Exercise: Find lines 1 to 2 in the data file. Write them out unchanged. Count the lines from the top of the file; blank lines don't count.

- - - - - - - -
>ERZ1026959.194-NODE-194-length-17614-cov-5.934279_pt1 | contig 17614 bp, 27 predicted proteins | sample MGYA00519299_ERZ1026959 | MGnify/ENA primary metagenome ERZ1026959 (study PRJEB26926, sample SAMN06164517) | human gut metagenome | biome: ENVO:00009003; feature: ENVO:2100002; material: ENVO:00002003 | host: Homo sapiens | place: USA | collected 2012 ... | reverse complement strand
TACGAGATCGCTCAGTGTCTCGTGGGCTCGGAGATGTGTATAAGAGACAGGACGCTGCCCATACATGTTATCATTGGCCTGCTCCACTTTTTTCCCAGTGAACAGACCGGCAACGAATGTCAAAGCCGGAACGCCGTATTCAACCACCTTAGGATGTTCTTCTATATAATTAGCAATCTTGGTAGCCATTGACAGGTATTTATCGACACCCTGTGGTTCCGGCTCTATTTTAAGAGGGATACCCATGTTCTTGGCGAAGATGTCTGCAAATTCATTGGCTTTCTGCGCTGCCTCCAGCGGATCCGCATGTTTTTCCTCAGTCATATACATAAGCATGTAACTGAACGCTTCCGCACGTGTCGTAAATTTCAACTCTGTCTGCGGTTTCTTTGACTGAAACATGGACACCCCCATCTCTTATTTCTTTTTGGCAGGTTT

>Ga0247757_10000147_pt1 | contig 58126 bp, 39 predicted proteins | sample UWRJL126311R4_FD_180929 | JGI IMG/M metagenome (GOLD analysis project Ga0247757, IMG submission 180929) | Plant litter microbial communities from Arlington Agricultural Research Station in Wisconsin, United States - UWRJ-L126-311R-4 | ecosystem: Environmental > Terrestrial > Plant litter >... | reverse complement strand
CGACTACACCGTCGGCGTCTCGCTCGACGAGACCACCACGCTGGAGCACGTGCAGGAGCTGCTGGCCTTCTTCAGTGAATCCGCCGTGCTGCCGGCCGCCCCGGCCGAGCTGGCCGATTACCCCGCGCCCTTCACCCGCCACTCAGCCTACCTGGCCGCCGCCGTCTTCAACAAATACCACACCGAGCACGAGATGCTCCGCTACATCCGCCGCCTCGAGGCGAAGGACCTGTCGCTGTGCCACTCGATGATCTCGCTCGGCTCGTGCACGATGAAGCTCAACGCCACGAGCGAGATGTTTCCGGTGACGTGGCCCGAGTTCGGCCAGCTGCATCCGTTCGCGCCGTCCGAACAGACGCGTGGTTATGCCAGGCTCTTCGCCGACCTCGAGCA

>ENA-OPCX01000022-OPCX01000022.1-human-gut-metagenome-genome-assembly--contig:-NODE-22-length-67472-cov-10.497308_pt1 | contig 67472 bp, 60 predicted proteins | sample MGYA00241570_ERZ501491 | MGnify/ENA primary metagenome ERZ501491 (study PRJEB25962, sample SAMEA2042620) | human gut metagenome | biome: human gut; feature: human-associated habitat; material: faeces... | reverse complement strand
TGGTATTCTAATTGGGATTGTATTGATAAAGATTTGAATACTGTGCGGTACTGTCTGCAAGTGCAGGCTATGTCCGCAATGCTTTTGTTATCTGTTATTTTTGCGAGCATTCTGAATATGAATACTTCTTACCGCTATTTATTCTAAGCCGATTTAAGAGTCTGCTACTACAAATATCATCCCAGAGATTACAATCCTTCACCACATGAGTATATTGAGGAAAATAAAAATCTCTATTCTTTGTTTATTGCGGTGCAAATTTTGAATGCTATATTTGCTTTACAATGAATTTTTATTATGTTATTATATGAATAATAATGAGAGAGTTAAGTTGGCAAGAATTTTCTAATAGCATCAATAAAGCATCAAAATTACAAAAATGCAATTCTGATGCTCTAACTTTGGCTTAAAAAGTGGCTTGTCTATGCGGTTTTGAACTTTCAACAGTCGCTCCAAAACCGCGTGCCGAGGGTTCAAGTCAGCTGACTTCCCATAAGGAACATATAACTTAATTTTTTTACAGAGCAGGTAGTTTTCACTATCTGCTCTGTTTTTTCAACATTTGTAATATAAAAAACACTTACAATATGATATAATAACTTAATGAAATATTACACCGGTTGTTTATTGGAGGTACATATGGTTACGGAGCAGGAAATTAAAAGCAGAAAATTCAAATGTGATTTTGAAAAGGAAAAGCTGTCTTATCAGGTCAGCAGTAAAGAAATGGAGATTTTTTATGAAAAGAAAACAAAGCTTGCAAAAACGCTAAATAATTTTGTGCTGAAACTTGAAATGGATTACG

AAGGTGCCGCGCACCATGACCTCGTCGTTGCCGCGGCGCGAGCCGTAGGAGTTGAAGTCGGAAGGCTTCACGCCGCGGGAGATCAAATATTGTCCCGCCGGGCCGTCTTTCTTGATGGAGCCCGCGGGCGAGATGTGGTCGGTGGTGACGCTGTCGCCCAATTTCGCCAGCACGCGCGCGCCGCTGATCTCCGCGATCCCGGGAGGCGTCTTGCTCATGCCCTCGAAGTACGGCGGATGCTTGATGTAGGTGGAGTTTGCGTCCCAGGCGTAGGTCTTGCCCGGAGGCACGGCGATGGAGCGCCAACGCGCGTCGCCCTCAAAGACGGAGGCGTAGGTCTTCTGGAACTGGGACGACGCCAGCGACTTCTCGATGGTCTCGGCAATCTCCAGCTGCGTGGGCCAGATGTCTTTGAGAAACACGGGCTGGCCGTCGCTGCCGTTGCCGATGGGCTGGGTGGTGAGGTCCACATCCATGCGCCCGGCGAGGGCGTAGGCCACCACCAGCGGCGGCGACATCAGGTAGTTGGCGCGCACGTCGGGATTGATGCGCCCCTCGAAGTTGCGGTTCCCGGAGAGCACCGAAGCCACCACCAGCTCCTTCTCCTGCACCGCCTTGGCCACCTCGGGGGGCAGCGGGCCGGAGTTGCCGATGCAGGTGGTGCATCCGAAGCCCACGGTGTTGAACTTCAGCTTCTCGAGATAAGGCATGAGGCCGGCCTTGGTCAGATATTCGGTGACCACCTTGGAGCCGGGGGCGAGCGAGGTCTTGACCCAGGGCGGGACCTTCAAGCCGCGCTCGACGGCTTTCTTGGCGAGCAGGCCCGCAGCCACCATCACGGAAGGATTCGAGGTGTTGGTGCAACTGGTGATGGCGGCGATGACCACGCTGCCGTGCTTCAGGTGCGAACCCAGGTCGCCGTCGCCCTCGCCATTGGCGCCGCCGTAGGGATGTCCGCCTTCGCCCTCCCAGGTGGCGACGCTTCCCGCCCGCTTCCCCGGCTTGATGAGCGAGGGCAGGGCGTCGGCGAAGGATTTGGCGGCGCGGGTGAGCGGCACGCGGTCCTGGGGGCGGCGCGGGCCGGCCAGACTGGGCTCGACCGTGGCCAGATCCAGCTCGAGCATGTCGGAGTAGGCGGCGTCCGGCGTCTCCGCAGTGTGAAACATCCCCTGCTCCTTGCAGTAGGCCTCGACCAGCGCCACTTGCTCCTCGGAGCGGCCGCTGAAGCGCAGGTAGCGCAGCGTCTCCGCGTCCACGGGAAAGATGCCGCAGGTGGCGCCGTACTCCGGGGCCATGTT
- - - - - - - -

>ERZ1026959.194-NODE-194-length-17614-cov-5.934279_pt1 | contig 17614 bp, 27 predicted proteins | sample MGYA00519299_ERZ1026959 | MGnify/ENA primary metagenome ERZ1026959 (study PRJEB26926, sample SAMN06164517) | human gut metagenome | biome: ENVO:00009003; feature: ENVO:2100002; material: ENVO:00002003 | host: Homo sapiens | place: USA | collected 2012 ... | reverse complement strand
TACGAGATCGCTCAGTGTCTCGTGGGCTCGGAGATGTGTATAAGAGACAGGACGCTGCCCATACATGTTATCATTGGCCTGCTCCACTTTTTTCCCAGTGAACAGACCGGCAACGAATGTCAAAGCCGGAACGCCGTATTCAACCACCTTAGGATGTTCTTCTATATAATTAGCAATCTTGGTAGCCATTGACAGGTATTTATCGACACCCTGTGGTTCCGGCTCTATTTTAAGAGGGATACCCATGTTCTTGGCGAAGATGTCTGCAAATTCATTGGCTTTCTGCGCTGCCTCCAGCGGATCCGCATGTTTTTCCTCAGTCATATACATAAGCATGTAACTGAACGCTTCCGCACGTGTCGTAAATTTCAACTCTGTCTGCGGTTTCTTTGACTGAAACATGGACACCCCCATCTCTTATTTCTTTTTGGCAGGTTT